But if you choose the movie from the Canadian site and then the theatre, it will work. Except the site is in US English, and if you change it to Canadian English, you get an ASP error. But then if you hit the back button, the site will display correctly in Canadian English (normally I wouldn’t care, but since their other localisations are FUBAR…).

And my favourite is that whenever I report any of this stuff, they act like it’s an idiot customer issue. Hellloooooo, your site let me do this and failed to let me give you money.


Thought that was due to lack of fiber in your diet?


Does yarn count?


Only if it’s organic yarn from the fields of Peru.


Had a dark pattern thing only today. Got asked if I wanted to update my Java, and the damned updater had a pre-checked box asking if I wanted to change my preferred search engine to Yahoo. NO, I damn well don’t! Why would you even ask!?

And this is an improvement: previous iterations either hid the checkbox or didn’t have it at all, I don’t know which. Wasted hours of time trying to figure out why my search engine kept changing.


In the case of things like warranty registration or rebate submission; I wouldn’t necessarily be so sure that utter suckitude is unplanned: just as call centers are deliberately operated to be as miserable as possible(for the callers as well as the employees) because they are designed to keep customers at bay at minimal cost, if there is something you are entitled to but the company would rather not have you register for, wouldn’t it be perfectly sensible to do the absolute bare minimum to be able to claim that it can be done; and then count each failure as a win?

Failures are probably honest if, say, they interfere with a company successfully closing a sale; but if it’s an extra PITA to register for a warranty? Fewer warranty claims!


If this is a Windows system(and the option “uninstall Java” isn’t an option), the following (no doubt…purely accidentally…not well emphasized) configuration change should make your life incrementally more bearable:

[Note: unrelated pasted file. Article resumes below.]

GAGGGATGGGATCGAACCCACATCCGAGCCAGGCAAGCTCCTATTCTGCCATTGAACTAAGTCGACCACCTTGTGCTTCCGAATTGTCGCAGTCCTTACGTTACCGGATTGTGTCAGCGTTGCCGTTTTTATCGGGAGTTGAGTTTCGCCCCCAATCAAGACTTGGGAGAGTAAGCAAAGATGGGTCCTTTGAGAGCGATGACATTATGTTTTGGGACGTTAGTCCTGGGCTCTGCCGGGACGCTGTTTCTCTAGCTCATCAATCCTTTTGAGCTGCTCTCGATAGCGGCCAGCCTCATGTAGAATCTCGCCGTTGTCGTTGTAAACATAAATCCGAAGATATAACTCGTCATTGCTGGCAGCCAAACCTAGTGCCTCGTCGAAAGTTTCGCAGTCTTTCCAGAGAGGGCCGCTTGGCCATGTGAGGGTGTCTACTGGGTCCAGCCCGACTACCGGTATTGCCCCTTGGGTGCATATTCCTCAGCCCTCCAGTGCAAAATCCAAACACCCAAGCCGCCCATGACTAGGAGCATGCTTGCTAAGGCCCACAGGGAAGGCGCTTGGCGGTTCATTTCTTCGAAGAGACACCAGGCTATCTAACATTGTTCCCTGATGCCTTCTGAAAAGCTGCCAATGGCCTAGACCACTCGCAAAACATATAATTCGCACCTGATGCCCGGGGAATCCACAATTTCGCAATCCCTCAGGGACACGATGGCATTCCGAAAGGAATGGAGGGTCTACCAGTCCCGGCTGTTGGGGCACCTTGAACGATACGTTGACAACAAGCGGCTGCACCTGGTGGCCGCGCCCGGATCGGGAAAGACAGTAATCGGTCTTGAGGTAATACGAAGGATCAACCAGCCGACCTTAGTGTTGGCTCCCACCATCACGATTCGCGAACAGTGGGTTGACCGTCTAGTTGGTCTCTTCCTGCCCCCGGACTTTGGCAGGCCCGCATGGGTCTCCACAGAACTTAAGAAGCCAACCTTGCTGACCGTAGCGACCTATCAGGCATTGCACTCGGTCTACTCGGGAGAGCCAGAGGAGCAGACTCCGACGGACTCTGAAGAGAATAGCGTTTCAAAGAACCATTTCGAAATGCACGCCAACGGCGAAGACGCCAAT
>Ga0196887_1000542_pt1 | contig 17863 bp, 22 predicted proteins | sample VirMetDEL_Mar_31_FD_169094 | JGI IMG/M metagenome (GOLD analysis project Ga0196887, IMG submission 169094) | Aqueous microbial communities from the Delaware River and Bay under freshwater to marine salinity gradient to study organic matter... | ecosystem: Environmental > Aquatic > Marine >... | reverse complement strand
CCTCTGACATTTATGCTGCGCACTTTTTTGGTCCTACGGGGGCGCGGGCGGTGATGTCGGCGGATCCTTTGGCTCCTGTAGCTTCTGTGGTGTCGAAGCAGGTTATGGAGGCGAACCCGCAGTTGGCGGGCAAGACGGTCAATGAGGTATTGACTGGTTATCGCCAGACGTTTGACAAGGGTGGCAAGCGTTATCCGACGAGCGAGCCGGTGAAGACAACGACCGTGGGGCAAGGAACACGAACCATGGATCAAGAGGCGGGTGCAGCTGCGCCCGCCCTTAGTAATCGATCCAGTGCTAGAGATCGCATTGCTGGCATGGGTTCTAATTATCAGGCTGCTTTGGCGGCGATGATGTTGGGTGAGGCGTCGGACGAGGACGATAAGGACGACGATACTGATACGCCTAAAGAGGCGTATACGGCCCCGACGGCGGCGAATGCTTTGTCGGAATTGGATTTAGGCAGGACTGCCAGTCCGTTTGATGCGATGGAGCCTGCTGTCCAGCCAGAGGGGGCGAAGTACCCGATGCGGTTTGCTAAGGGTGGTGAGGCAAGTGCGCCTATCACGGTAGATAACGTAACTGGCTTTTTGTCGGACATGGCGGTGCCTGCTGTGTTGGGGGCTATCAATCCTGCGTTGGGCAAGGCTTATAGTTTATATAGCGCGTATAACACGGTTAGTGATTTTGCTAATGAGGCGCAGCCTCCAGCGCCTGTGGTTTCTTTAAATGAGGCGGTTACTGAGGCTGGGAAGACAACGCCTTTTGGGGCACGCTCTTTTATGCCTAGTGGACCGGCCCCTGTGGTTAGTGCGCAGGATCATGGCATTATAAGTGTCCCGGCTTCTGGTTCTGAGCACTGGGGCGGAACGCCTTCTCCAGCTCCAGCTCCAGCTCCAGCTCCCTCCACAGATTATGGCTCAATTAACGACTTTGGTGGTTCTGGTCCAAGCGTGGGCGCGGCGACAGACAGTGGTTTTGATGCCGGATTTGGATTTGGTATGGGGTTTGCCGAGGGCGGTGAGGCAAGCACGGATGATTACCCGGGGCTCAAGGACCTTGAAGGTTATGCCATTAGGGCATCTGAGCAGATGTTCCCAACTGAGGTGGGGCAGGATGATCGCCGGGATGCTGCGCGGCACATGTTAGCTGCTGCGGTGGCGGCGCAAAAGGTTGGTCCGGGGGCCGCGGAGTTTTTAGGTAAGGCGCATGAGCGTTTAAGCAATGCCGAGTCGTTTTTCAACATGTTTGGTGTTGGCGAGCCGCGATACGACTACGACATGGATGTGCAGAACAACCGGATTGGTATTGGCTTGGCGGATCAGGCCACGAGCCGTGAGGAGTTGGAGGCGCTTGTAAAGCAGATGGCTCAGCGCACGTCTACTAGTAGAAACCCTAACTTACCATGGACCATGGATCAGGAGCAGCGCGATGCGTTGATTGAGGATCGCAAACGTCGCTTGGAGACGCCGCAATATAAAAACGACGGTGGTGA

Start -> Control Panel -> View By(choose either ‘small icons’ or ‘large icons’ -> Java

When the Java control panel applet opens, choose the “advanced” tab, scroll down to the very bottom and check “Suppress sponsor offers when installing or updating Java”.

I haven’t found this to be 100% reliable in field trials on large numbers (~500) of machines(I’m sure Larry’s crack engineers are working on isolating the cause); but it does seem to work sometimes.

If you prefer to do it the hands-on way(or need a method for taming large numbers of machines) go to HKCU\Software\JavaSoft\DeploymentProperties and create a new string within that key that has the name 'install.disable.sponsor.offers" and the value “true”(both without the quotation marks, obviously).

Then pronounce the thricefold execration upon Larry Ellison and all his works.


holy crap all these years of carefully watching java install this/change that options that get checked… THANKS!


Sadly, it’s not even necessarily deliberately deliberate. I think that’s a big part of what the article’s about.

The absolute worst call center will deny more valid insurance claims than one better structured to efficiently settle claims, so the insurance company with the least efficient and effective call center will be more financially successful. They don’t have to try to be ineffective, since they’ll be rewarded for doing it regardless of whether it’s by accident, malice or sheer incompetence.

“Oh, we accidentally did something stupid and anti-human and profits went up? Good job, give all the senior VPs a raise!”